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Redefining Footprints and Environmental Impact: Ecotourists vs. Sun and Beach Tourists

At first glance, one might think that the ecotourist would have a lesser impact on the environment than the "mass tourist" who flocks to the beaches of Rio de Janeiro, given the nature of the term.


However, in order to attempt to answer this question adequately, various factors must be taken into account. One approach would be to use the list of general sustainable tourism indicators to calculate the impact of the two different types of tourism in their respective environments:

  • Site protection: It should be noted that the Amazon rainforest is considered one of the seven wonders of the world and, at the same time, a UNESCO World Heritage site.

  • Place stress: For the reasons mentioned above and others that will be discussed later, the carrying capacity is disproportionately higher in Rio de Janeiro, with adapted infrastructure and resources, than in the Amazon rainforest.

  • Intensity of use: Although it is true that the ecotourist is more respectful of nature, an "overcrowding" or exaggeration of this type of tourism in an unprepared space can be entirely detrimental to the environment, and also much more chaotic and with worse consequences than a sun and beach tourist staying at a resort in Rio de Janeiro.

  • Social impact: Although in Rio de Janeiro the favelas are next to sumptuous properties and the difference between social classes is clearly exposed, there seems to be a certain balance, although occasionally questioned. However, in the Amazon rainforest, there are tribes that have never been in contact with civilization, and in fact, the few times that contact has occurred, the danger they have faced due to the spread of diseases has been significant.


  • Development control: The fact that the Amazon rainforest shares the territory of eight different countries perhaps complicates the management of development policies and control of the area, while in Rio de Janeiro, infrastructures have been developed to accommodate the tourism it receives.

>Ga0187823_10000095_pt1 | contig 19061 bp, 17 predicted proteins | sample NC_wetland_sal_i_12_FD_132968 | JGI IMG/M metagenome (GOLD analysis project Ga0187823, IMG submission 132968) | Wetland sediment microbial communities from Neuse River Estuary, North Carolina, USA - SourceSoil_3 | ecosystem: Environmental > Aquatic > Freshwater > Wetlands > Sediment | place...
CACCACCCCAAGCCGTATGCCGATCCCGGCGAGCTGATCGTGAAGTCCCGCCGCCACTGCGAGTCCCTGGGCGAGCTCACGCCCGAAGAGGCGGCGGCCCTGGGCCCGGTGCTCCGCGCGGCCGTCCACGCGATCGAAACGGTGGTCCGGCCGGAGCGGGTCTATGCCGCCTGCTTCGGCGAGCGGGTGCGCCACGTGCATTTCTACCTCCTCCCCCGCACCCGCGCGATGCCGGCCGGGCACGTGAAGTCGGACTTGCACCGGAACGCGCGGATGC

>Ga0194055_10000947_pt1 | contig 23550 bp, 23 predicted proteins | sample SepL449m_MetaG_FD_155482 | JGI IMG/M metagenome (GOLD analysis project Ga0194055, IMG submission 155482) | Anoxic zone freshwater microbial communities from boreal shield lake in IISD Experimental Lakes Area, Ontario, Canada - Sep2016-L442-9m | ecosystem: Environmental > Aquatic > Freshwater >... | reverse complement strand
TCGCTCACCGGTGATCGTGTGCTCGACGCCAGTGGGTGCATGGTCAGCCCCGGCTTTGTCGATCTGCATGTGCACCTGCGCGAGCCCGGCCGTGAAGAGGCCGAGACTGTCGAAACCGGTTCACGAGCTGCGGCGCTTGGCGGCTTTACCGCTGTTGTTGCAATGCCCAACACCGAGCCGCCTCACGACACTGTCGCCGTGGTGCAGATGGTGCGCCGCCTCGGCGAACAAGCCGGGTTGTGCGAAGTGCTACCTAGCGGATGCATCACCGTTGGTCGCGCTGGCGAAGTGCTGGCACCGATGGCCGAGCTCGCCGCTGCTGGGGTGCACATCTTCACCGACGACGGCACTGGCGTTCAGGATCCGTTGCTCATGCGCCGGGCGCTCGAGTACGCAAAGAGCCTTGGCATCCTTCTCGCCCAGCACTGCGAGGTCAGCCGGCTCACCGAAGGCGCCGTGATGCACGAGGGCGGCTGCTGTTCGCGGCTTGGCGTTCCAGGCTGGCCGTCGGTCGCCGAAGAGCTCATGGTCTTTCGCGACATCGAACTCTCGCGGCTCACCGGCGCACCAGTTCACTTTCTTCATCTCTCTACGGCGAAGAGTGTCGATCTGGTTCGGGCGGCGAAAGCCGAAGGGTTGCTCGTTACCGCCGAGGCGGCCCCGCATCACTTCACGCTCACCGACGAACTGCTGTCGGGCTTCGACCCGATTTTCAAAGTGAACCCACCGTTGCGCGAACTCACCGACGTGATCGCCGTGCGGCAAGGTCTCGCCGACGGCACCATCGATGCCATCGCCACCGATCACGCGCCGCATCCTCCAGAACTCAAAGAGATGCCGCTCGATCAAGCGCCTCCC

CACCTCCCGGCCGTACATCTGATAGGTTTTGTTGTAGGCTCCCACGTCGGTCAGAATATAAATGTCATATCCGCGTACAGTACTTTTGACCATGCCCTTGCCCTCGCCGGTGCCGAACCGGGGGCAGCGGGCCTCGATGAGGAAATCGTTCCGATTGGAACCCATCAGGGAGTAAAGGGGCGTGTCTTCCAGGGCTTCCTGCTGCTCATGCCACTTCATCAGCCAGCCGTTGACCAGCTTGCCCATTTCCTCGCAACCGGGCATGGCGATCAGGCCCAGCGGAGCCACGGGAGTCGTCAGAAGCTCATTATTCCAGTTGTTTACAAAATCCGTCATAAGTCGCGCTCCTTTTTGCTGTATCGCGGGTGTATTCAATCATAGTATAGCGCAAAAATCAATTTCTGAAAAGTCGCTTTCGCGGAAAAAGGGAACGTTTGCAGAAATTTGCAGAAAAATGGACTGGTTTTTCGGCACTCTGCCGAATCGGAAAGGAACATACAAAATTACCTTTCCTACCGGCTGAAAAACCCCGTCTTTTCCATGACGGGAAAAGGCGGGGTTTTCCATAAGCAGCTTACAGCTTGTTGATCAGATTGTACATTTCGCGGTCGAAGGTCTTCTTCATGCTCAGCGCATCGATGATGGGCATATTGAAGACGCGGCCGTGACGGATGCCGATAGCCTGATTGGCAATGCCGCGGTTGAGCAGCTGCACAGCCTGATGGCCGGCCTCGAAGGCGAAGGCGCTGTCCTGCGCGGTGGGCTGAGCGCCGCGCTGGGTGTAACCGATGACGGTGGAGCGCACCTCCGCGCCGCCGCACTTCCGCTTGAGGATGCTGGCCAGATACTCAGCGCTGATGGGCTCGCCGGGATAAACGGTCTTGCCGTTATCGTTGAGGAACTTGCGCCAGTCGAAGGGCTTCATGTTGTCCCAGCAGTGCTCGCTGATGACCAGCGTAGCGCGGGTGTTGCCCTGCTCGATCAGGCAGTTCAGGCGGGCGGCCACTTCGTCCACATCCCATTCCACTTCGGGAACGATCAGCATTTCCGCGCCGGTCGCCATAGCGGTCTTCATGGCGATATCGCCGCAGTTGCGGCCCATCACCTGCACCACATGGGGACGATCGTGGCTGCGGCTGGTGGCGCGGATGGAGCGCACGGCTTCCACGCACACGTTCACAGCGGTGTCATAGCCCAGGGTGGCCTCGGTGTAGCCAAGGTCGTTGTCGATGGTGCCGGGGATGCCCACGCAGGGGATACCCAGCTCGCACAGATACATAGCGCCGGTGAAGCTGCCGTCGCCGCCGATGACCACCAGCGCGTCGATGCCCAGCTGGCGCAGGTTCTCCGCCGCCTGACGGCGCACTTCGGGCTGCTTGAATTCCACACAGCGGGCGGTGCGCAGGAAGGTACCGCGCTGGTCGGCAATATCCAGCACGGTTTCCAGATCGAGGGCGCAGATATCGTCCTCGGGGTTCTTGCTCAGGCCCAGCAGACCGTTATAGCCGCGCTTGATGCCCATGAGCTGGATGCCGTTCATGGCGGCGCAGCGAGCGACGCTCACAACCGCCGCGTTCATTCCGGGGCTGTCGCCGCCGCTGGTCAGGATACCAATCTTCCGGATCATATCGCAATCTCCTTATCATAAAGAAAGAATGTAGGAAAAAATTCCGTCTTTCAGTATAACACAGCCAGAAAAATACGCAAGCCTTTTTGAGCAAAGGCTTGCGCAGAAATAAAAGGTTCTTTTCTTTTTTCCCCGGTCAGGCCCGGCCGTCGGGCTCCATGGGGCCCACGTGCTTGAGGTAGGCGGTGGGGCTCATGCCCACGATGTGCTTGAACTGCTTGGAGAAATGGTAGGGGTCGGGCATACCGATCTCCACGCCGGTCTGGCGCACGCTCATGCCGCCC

• Waste management: In this case, it is also clear that the rainforest has a greater difficulty in waste management than in a city.

  • Degree of planning: In Brazil, certain types of sustainable tourism have been planned and developed to try to help the socially disadvantaged, and thanks to the collaboration and involvement of NGOs that care for and fight for social and environmental issues, government policies have been pressured and are trying to adapt to the change in social mentality we mentioned earlier. However, in the Amazon, political conflicts can be observed over control zones, as well as illegal resource exploitation.

  • Critical ecosystems: Currently, according to IUCN, approximately 100 bird species from the Amazon are on the IUCN Red List as they are endangered.

  • Consumer satisfaction: Satisfaction is subjective, which is why we will assume that both types of tourists have a primary motivation to visit these places. Despite this, the factors mentioned above will positively or negatively influence this final perception.

  • Local satisfaction and tourism contribution to the economy: Although two different points, in this example they can be addressed together. In Brazil, tourism is well-received because it provides income for local people; however, in isolated places like the Amazon, this may differ slightly. According to a National Geographic article (2010), an isolated tribe attacked an aircraft flying over the area. One could speculate on their rejection of civilization due to the destruction of some of their resources or the fact that, due to their immunological vulnerability, they want to avoid contact at all costs. Additionally, the economic contribution leaks out due to foreign investment and the control of large tour operators.



Taking into account the general indicators discussed, we can cautiously conclude that, under comparable situations and factors, a tourist enjoying a beach vacation in Rio de Janeiro is likely to have a lower impact on the surrounding environment than a tourist exploring the Amazon rainforest.


This conclusion may seem counterintuitive given the nature of ecotourism, but it is essential to consider factors such as the stress on the location, the intensity of use, social impact, and waste management, among others.


While both types of tourism can have positive and negative effects on their respective destinations, the infrastructure, planning, and resource management in place in Rio de Janeiro may better support tourism than the fragile ecosystems and vulnerable communities in the Amazon. Ultimately, it's crucial for tourists and the travel industry to prioritize responsible and sustainable practices to minimize their environmental footprint, regardless of the destination.

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